Watch Instantly: Why We’re Streaming What We’re Streaming

You know you want to watch it. (Netflix)

You know you want to watch it. (Netflix)

Over a week ago, Variety reported that consumers spent more money on streaming services like Netflix then on premium subscriptions like HBO. (HBO GO falls in the latter category, in case you were interested.)

So why aren’t these services drinking cinema’s box office’s milkshake in the same way?

Daniel Carlson over at Pajiba has a theory:

I think what really makes TV so popular on Netflix, though, is the way Netflix has designed itself to replicate the TV viewing experience: passive, supportive, and boasting a million channels we can flip between at our leisure.

Mr. Carlson notes that when scrolling on the Watch Instantly’s “Popular on Netflix” section, there were 28 TV titles, but only 12 films. And it’s not only because we’re binge-watching House of Cards, although hey, we do love that show. It’s because watching TV, even binging on TV, is less of a hassle than putting on Mitt for your Saturday night movie. Or, if you rather: TV is non-committal, movies are an “experience” that requires your full attention. (There’s a reason we call them “feature films” as opposed to “feature TV.”)

Yet at the same time, TV lends itself to more “event”-like coverage, with no one on your Facebook feed talking about Blackfish with the same intensity or duration that they discuss season 3 of Sherlock, despite the trending popularity of the sad SeaWorld story, or the fact that the entirety of the latter is about as long as one episode of the former. It can feel like less of a hassle to watch Sherlock, even when it isn’t.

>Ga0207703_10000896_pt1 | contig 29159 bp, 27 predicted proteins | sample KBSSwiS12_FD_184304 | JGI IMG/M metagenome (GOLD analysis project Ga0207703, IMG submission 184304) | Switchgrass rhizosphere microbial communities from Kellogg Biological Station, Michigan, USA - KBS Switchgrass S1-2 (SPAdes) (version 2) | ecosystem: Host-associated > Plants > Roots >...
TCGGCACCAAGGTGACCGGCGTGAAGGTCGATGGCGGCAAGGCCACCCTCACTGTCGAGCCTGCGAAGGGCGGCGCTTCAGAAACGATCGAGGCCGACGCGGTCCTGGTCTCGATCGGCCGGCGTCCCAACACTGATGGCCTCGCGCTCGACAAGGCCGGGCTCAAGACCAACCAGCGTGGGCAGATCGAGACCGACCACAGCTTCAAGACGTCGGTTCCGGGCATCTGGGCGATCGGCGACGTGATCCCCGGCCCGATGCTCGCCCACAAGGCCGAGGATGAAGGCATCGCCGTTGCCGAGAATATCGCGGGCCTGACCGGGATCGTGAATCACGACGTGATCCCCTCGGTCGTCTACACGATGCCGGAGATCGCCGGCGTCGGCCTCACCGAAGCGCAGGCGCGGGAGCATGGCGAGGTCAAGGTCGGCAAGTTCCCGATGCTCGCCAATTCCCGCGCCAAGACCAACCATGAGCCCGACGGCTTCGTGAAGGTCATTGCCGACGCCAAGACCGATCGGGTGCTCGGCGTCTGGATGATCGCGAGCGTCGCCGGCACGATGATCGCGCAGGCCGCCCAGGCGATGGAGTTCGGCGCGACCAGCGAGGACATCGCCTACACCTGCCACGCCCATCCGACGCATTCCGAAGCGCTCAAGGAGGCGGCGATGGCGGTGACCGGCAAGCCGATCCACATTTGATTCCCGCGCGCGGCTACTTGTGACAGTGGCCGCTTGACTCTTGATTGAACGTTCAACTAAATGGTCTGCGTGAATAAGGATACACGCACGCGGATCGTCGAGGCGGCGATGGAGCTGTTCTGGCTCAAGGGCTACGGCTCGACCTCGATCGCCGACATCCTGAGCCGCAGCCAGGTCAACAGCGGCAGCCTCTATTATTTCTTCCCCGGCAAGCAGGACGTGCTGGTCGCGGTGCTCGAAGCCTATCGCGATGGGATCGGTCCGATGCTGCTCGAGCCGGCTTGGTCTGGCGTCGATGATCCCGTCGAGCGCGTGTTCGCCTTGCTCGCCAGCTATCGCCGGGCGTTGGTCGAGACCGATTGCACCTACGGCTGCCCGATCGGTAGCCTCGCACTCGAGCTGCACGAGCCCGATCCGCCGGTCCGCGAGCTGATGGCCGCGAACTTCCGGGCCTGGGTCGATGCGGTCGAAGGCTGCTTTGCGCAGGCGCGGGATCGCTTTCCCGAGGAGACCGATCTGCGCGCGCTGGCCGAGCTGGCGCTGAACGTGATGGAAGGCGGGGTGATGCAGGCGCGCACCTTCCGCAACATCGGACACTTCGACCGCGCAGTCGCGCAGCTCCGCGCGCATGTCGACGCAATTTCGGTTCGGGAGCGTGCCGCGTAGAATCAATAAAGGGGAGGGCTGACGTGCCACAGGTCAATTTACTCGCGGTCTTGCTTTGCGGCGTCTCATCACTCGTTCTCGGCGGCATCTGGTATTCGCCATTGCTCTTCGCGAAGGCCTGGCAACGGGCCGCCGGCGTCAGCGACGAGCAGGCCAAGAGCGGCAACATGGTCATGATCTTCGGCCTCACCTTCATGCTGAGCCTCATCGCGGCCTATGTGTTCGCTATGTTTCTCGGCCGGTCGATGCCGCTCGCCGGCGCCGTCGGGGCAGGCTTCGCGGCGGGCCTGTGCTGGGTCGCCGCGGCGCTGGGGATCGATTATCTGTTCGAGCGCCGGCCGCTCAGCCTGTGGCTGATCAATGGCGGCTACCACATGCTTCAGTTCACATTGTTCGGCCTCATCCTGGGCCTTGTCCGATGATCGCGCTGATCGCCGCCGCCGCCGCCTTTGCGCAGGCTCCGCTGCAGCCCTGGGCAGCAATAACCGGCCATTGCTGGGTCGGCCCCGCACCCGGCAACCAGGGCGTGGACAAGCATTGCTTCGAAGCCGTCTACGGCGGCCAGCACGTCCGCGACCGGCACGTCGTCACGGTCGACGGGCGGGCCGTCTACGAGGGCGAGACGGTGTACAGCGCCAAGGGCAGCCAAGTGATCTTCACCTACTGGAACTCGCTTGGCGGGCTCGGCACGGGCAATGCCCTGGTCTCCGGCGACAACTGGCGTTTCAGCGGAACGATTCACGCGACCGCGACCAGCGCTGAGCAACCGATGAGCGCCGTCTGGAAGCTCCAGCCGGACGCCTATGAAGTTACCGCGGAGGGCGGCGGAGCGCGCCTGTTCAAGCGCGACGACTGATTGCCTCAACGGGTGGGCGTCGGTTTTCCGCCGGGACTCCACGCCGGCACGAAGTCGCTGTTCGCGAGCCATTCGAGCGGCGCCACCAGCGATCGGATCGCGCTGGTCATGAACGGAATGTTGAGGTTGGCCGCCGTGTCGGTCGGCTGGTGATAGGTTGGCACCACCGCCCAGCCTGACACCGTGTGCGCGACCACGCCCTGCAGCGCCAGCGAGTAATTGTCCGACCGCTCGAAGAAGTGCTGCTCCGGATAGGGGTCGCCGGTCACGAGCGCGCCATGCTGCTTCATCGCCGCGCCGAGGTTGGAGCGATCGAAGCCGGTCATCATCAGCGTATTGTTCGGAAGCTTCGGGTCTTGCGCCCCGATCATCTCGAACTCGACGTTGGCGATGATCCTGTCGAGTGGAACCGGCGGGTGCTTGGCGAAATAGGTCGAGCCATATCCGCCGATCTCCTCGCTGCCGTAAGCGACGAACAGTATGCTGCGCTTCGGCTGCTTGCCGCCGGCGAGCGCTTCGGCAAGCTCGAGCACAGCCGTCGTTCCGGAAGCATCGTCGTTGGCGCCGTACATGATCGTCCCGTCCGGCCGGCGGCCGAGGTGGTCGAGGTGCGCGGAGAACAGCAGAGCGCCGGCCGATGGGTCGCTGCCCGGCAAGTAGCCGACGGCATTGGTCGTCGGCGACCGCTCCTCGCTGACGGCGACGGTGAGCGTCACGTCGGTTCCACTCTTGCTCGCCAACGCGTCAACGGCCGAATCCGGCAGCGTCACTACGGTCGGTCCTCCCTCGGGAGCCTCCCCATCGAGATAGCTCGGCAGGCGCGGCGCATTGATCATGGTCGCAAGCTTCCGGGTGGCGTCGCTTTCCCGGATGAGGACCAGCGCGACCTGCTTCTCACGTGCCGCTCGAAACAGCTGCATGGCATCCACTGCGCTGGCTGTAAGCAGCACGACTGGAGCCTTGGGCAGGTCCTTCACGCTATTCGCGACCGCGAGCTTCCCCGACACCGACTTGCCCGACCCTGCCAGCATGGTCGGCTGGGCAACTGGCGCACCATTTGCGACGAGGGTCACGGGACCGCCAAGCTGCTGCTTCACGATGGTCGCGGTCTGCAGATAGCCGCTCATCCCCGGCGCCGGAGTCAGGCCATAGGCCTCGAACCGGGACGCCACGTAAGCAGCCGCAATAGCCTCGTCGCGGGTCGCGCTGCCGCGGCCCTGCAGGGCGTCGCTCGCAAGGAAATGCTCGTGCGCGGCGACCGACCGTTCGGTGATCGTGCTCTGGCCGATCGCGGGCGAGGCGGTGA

Despite the decline of box office sales in 2011 that people attributed to the rise of home entertainment services like Netflix instant, it seems the correlation is less the 1-1 that it is for HBO or Showtime. In fact, the box office rose to a record-breaking high in 2012, and last year’s ticket sales were even higher than that. As Mr. Carlson says:

Movies are presented in a darkened theater where we’re discouraged from talking or distracting our neighbors; TV blasts away in a bright living room, as much a part of the environment as anything else, and it’s rarely as demanding of our focus.

And since 3-D TVs didn’t happen the moment we wanted them to, we’d still rather see Avatar in the theaters than at home.

If you need any more proof, here’s an easy test: Given the choice the new House of Cards trailer and the one for Mitt, which would you watch first?


Yeah, we thought so. Don’t worry, we’ll let Frank know you’re on his side.